a) Show that $3x+7$ is $\Theta(x)$.

b) Show that $2x^2 +x -7$ is $\Theta(x^2)$

$2x^2+x-7 \geq x^2$ for $x \geq 2$

if $x \gt 1$

$x^2 \gt x$

$2x^2 \gt 2x$

$x^2 \gt 1$

$x^2\geq x^2$

c) Show that $\lfloor x+.5\rfloor$ is $\Theta(x)$

d) Show that $\log_{10}(x)$ is $\Theta(\log_2(x))$

I'm not very sure about if I'm setting these up the right way and I'm not sure how to start a, c, and d.

  • $\begingroup$ Do you know what it means for a function $f(x)$ to be in $O(g(x))$? If you don't, look up the definition. If you do, then try to apply the definition to, say, your first question. For most of your questions, the proof drops out almost immediately. $\endgroup$ – Rick Decker Nov 14 '14 at 1:09
  • $\begingroup$ I know that the definitions are big Omega: Let f and g be 2 functions from R to R. We say that f(x) is Omega(g(x)) if there exists a positive constant c and a constant k such that Vx>k, |f(x)| > C |g(x)| Big Theta: let f and g be functions from R to R. We say that f(x) is Θ(g(x)) if f is O(g) and f is omega(g). I don't know how to apply it $\endgroup$ – dov rosenfeld Nov 14 '14 at 17:33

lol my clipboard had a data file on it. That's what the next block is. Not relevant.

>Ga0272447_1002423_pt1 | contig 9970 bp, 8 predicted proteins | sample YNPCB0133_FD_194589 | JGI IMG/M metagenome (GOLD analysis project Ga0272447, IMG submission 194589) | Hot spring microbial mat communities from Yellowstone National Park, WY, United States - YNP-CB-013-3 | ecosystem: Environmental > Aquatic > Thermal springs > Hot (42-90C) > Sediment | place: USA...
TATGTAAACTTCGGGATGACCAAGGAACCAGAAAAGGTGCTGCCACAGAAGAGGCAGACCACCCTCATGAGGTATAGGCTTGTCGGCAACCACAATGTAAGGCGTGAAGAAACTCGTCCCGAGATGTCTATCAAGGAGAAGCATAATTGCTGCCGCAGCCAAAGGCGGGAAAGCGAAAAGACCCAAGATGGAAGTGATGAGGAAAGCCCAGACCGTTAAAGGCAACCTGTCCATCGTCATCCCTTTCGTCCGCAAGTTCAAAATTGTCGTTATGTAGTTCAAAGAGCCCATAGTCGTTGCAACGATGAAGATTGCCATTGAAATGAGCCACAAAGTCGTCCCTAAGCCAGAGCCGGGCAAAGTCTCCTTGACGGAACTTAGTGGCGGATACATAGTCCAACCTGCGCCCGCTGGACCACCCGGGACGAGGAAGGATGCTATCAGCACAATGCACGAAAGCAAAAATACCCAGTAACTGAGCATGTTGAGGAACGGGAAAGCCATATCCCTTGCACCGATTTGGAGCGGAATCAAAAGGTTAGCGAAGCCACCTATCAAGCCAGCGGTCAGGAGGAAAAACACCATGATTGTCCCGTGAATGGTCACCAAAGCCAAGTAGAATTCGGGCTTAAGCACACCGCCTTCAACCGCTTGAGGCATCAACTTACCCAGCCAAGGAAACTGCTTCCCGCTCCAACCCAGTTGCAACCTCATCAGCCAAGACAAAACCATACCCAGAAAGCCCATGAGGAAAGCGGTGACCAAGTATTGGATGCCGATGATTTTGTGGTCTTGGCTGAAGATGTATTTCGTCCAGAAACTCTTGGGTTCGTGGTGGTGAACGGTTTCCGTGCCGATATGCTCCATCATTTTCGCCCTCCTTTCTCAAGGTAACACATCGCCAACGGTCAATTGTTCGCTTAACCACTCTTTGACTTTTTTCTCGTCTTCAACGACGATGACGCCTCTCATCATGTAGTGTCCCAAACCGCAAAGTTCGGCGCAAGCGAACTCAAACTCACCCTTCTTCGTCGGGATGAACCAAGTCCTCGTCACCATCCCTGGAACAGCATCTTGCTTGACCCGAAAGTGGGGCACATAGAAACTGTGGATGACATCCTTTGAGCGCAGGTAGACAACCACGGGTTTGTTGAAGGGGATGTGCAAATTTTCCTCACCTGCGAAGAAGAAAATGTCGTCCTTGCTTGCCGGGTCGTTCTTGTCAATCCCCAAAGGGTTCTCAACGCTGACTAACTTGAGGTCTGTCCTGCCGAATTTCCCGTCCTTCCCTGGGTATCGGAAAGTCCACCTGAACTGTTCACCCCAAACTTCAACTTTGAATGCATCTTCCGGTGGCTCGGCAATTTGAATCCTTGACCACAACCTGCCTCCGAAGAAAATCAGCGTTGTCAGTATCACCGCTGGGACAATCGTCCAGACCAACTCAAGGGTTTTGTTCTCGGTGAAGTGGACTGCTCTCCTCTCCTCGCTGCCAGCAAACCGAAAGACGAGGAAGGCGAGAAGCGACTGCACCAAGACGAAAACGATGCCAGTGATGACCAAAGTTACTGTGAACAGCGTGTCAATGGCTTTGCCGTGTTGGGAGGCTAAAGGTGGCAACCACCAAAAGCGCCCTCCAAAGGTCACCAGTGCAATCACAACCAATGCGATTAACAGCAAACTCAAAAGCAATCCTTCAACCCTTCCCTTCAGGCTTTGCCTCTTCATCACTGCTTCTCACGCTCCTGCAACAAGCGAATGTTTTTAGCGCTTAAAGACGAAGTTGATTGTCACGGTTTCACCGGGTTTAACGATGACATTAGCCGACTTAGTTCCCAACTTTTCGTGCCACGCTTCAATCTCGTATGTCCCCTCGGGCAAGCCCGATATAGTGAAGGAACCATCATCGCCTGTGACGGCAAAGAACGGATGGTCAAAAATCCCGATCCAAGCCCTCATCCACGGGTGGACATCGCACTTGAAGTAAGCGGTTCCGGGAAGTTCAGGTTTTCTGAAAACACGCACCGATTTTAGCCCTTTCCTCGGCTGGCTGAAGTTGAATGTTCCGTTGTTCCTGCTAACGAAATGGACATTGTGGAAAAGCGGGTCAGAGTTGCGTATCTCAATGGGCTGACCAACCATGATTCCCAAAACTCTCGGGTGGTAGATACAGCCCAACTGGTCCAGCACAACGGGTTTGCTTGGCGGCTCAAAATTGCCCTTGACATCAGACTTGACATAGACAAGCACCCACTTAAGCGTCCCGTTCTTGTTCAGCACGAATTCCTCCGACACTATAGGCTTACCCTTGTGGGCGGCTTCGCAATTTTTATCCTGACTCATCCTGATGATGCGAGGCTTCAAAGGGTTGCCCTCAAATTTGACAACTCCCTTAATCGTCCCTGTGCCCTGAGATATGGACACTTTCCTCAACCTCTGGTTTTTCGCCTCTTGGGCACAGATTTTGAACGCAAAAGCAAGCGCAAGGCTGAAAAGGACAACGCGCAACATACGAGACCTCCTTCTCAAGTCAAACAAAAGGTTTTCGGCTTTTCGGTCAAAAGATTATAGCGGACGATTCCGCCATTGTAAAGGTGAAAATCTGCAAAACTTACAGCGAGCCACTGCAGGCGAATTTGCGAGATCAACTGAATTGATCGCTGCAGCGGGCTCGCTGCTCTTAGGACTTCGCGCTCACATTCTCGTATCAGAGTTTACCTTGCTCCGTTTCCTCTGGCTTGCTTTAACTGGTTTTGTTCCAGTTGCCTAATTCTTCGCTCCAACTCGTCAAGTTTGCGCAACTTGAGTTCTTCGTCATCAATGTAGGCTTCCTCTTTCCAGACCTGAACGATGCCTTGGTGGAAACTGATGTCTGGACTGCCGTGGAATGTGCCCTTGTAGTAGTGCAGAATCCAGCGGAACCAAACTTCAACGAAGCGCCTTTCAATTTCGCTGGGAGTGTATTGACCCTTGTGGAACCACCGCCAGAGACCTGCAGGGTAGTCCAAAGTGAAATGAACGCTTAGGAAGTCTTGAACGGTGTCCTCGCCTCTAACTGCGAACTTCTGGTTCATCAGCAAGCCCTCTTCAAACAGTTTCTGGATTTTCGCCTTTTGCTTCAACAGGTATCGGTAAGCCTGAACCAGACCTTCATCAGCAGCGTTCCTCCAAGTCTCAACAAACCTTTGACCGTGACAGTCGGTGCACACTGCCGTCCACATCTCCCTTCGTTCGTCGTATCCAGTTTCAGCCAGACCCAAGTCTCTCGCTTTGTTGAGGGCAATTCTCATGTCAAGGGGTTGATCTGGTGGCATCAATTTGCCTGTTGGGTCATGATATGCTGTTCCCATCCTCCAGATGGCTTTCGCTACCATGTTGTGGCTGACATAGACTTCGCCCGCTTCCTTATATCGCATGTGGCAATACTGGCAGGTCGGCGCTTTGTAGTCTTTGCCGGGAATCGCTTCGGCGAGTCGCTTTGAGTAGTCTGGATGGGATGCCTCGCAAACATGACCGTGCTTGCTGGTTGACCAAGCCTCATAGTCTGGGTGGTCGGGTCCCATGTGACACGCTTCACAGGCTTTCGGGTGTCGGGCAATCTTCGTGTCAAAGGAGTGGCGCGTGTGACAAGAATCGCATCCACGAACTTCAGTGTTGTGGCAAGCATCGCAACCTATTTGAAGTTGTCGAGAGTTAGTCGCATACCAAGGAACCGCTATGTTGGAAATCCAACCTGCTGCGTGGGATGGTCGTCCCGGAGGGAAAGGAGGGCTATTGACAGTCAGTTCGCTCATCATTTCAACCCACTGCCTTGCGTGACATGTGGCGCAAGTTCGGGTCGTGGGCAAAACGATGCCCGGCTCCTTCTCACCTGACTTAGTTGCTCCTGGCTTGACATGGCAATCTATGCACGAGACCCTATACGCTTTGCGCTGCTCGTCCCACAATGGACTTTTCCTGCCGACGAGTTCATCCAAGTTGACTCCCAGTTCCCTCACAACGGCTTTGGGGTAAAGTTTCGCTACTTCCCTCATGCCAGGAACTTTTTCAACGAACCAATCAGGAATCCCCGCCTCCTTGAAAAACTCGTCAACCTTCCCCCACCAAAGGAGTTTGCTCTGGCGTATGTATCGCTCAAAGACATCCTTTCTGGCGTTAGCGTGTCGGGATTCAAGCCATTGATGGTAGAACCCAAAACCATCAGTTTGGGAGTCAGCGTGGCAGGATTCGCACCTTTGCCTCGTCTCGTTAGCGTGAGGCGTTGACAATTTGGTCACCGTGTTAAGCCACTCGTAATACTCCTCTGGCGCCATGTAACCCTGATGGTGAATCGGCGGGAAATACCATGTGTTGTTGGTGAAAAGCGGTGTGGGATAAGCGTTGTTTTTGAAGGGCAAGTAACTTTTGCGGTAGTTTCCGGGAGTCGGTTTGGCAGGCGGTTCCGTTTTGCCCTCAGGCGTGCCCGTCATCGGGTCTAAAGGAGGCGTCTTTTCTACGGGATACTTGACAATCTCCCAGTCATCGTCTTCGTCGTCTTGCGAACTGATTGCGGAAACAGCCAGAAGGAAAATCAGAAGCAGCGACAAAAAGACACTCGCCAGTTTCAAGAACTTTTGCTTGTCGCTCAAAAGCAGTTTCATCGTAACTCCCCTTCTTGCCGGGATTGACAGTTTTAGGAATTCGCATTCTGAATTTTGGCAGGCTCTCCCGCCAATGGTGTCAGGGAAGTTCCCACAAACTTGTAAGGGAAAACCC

• $\begingroup$ Take a look at my answer. Hope it helps. $\endgroup$ – Rick Decker Nov 14 '14 at 17:46
  • $\begingroup$ It's not clear to me what you're saying in (b); all of the things you say are true (minus the one presumed typo I fixed) but they don't add up to an answer to the question. $\endgroup$ – Steven Stadnicki Dec 8 '14 at 2:04

Here's a sample. To show $3x+7\in \Theta(x)$ we need to show two things:

  1. $3x+7\in O(x)$
  2. $3x+7\in \Omega(x)$

To show (1) we need a $c>0$ and $k$ such that $3x+7<c\,x$ for all $x>k$. Suppose we pick $c=4$, then we need to find when $3x+7<4x$, but that holds whenever $7<x$ so we can use $k=7$.

To show (2) we need a $d>0$ and $k$ such that $3x+7>d\,x$ for all $x>k$. The obvious choice is to pick $d=3$, since it's clear that $3x+7>3x$, for all $x$, so we can use $k=0$ and conclude that $3x+7 > 3x$ for all $x>0$ and we're done.

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